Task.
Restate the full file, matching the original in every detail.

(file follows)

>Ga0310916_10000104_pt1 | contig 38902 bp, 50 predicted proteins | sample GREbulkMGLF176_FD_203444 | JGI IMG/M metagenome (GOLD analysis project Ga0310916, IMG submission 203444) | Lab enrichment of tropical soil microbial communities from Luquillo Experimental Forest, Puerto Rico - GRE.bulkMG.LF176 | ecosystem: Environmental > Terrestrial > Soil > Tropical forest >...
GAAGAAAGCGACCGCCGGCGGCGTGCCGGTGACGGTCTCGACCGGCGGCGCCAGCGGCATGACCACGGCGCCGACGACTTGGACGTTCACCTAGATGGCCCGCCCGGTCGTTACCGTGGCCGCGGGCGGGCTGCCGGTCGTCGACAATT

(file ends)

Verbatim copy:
>Ga0310916_10000104_pt1 | contig 38902 bp, 50 predicted proteins | sample GREbulkMGLF176_FD_203444 | JGI IMG/M metagenome (GOLD analysis project Ga0310916, IMG submission 203444) | Lab enrichment of tropical soil microbial communities from Luquillo Experimental Forest, Puerto Rico - GRE.bulkMG.LF176 | ecosystem: Environmental > Terrestrial > Soil > Tropical forest >...
GAAGAAAGCGACCGCCGGCGGCGTGCCGGTGACGGTCTCGACCGGCGGCGCCAGCGGCATGACCACGGCGCCGACGACTTGGACGTTCACCTAGATGGCCCGCCCGGTCGTTACCGTGGCCGCGGGCGGGCTGCCGGTCGTCGACAATT